Finding Jeanie’s Father with DNA part 3: Identifying a Familial Cluster
Have you wondered how you can figure out which of your genetic cousins descend from a particular line on your family tree? Or maybe you have hit a brick wall in your genetic genealogy and are wondering what else you can try. In this post, I will explain the importance of identifying a familial cluster to solve your research objective and hopefully break through that brick wall. I will also continue the story of how I found my grandma’s biological father.
I hope that you are beginning to feel more comfortable with your DNA research skills By this point you should have your DNA results and have started a DNA research log, which I described in the last post. Be sure to check out my first post if you need more information about who to test.
After you have familiarized yourself with your DNA results and The Shared cM Project tool, the next step is to sort your DNA matches into groups based on their shared most recent common ancestor (MRCA). Family Locket blogger, Robin Wirthlin, gave us ten ways to do this. Third-party tools like the ones she described even do a lot of the work for us! The most important step in this process in this is to have a solid research objective so that you can quickly identify which familial cluster(s) will answer that objective.
Let’s say that your research objective is to confirm your link to your great-grandfather. You notice a cluster of six matches, four of which have the same surname as your great-grandfather. When you compare your shared centiMorgans (cM’s) with the members of the cluster, you see that one of your predicted relationships is second cousins! One of the matches has uploaded a tree, and it shows that they are also descendants of your great-grandfather.
Remember, DNA evidence can’t stand on its own. You should find a paper trail that connects your matches to their stated ancestors. Online family trees are a great start, but there can still be errors. Take it slow, and be sure you have enough evidence before you make a conclusion.———–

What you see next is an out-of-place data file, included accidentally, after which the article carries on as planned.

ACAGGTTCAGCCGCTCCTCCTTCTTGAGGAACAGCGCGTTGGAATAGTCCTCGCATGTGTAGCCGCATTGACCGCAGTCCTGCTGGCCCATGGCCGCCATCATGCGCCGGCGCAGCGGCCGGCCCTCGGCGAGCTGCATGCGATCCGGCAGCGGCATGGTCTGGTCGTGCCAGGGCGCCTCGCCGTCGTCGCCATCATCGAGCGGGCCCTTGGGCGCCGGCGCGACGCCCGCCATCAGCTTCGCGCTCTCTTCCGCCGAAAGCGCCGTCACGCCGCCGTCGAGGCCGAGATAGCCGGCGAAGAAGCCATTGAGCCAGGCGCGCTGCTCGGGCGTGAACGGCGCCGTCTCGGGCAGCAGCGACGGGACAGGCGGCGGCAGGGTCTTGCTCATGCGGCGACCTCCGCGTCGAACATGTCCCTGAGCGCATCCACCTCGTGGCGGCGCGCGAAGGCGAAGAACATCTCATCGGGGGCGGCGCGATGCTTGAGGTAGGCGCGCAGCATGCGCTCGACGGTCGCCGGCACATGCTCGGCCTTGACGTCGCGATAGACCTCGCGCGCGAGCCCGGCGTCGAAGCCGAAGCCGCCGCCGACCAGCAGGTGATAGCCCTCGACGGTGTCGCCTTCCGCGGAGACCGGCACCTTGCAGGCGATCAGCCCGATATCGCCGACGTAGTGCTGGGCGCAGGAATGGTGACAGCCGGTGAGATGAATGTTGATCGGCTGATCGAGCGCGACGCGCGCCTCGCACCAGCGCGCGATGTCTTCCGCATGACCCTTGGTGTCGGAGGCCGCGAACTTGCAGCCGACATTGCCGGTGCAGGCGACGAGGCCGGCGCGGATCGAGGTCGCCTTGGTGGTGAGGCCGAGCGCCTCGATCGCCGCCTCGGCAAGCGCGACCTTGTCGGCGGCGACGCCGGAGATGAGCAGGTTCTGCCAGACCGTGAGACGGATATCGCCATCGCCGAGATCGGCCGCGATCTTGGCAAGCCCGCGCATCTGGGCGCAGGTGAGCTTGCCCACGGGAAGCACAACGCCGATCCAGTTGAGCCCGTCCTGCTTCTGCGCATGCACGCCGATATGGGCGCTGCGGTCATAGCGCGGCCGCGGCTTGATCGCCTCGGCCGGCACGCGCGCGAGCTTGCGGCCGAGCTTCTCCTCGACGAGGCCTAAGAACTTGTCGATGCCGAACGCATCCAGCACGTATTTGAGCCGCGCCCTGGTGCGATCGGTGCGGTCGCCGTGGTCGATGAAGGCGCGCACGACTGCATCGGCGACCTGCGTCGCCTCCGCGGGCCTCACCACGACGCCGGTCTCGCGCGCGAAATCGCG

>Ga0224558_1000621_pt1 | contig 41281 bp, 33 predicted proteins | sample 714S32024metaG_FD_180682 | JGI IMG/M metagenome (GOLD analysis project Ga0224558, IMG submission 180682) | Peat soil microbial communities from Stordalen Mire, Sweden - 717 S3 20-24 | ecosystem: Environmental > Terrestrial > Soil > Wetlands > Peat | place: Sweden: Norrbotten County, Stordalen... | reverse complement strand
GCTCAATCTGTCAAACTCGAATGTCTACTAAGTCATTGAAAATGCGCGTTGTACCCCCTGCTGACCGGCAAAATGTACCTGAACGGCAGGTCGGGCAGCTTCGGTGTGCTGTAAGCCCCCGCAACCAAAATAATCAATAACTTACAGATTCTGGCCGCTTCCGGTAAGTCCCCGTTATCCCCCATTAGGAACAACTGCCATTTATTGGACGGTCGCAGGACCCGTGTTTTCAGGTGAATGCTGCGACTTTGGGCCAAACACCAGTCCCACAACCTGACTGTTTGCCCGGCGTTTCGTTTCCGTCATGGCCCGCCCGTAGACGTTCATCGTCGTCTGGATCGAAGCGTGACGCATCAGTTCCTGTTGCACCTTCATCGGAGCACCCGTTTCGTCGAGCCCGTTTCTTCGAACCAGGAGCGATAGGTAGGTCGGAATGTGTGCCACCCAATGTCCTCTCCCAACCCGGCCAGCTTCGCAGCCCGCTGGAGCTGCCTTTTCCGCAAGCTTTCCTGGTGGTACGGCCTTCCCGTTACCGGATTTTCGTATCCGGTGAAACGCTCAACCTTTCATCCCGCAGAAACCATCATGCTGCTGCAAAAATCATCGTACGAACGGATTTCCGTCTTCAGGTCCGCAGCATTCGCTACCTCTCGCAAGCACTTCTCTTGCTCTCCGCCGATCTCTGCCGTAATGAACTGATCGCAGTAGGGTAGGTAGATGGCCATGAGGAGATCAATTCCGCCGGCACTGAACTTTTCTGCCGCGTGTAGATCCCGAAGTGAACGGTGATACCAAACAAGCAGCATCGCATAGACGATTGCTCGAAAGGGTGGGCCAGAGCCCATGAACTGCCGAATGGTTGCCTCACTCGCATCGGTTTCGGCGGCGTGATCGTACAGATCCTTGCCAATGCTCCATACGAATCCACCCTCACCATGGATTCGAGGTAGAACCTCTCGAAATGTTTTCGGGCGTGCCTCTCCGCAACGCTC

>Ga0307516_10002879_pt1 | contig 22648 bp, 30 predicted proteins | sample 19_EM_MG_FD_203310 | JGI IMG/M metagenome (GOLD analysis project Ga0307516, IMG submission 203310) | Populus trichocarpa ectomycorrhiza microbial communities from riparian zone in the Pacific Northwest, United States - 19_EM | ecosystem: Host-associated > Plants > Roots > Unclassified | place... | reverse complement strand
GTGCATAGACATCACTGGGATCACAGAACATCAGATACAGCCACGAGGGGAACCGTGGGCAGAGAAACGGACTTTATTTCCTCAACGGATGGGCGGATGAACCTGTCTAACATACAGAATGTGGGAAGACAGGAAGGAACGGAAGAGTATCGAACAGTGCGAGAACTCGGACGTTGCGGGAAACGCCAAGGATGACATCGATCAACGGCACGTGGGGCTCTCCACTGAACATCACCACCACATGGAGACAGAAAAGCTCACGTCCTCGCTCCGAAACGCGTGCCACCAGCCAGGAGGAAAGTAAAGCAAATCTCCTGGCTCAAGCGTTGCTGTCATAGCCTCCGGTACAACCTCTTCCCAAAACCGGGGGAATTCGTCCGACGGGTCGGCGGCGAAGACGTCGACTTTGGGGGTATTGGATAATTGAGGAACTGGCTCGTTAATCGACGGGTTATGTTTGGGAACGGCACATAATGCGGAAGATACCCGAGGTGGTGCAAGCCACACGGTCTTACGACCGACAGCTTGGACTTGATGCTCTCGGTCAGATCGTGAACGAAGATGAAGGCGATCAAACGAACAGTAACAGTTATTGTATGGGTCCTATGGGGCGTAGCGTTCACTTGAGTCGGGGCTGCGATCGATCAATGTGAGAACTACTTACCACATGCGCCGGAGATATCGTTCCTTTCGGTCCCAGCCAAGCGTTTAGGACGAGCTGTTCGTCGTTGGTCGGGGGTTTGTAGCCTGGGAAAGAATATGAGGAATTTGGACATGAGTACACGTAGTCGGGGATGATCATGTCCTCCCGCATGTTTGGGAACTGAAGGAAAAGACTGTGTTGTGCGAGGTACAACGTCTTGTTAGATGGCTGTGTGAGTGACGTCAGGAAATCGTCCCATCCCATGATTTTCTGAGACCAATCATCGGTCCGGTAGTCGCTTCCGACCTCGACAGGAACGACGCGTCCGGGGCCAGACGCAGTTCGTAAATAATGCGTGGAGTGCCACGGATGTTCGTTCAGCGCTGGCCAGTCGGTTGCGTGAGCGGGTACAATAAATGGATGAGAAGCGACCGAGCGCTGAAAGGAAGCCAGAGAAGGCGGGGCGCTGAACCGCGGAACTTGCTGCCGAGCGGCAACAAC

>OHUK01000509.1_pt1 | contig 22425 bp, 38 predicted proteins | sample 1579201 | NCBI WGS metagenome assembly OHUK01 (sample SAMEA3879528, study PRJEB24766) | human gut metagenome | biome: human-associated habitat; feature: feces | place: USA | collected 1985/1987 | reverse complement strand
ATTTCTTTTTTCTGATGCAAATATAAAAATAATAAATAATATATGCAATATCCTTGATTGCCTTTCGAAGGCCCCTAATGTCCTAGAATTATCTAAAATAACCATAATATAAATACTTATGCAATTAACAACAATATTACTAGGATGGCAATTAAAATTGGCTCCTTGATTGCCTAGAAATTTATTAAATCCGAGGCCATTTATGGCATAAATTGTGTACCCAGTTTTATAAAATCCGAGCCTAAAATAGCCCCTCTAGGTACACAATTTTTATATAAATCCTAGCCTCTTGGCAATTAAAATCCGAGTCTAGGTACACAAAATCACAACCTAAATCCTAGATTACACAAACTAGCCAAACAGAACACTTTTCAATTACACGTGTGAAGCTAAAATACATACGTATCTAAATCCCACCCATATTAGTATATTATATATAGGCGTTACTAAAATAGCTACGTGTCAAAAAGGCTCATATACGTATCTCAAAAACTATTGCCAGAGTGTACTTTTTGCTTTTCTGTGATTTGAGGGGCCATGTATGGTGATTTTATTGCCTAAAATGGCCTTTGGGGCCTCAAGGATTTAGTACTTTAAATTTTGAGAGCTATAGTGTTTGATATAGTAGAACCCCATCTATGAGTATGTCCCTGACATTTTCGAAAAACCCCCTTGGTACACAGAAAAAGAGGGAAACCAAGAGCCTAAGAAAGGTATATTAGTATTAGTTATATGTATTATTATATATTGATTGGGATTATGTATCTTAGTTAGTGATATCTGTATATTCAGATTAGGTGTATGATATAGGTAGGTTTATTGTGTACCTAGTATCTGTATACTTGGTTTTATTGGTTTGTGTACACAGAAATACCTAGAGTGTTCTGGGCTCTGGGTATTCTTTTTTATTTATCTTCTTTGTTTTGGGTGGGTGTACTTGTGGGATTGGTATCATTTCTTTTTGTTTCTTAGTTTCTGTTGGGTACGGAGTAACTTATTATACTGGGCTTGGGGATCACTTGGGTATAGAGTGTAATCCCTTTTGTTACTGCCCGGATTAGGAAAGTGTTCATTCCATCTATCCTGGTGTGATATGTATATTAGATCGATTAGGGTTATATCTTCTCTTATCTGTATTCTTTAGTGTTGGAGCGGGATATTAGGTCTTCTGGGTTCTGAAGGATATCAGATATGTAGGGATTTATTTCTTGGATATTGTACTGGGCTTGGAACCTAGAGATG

When I researched my grandma’s case, I used the shared matches feature on Ancestry to identify my familial clusters. Thankfully, many of my family members had tested so it was easier for me to identify the clusters and who their MRCA was. Through process of elimination, I identified a cluster of three individuals that descended from my grandma’s paternal side which was exactly what I was looking for! One of the matches had no tree, one had a “stub tree”, and one had a very full tree.
I reached out to all of these matches and introduced myself. I briefly explained that I was searching for my grandma’s biological father and asked if they had any information. If you’ve never reached out to cousins on a genetic testing service, check out this blog post for some ideas on what to say. Especially in cases of adoption, it’s important to be respectful and sensitive to those you are messaging. None of the people I messaged had any information that was helpful in answering my research objective, but they seemed curious about our connection.
Next, I created a private tree on Ancestry for those matches and located their MRCA using the information on their trees and research in census and vital records to fill in the gaps. If you decide to create a tree on an online website such as Ancestry, be sure to set the tree as private since you will be dealing with guesses and living people. Do not use FamilySearch Family Tree or another crowd-sourced tree.
From there, I identified all of the children of the MRCA. There were eight children in the family, and each of my genetic matches descended from a different child. Then, I compared the number of shared cM’s with the estimates on the shared cM chart and concluded that one of the sons of the ancestral couple was my grandma’s father. My grandma was born in 1943, and all of the sons in the family were between the ages of 20-31 when my grandma was born, so the timing and ages fit well.
The family tree below shows the common ancestral couple, their children, and the DNA matches to my mother, and how my grandma fits in the tree. Green boxes denote living persons whose names have been anonymized with the exception of myself and my mother. The gray box, “Father X,” is the hypothesized father of my grandma, and is one of the six sons in the family.
It can take a lot of work and careful analysis to find a cluster of matches that descend from your focus individual, but the end result is worth it! Once you reach this step, you are much closer to solving your research objective. You may even have enough information to start writing a proof summary for your objective! In my next post, I will share different research strategies I used to determine which son was Jeanie’s father.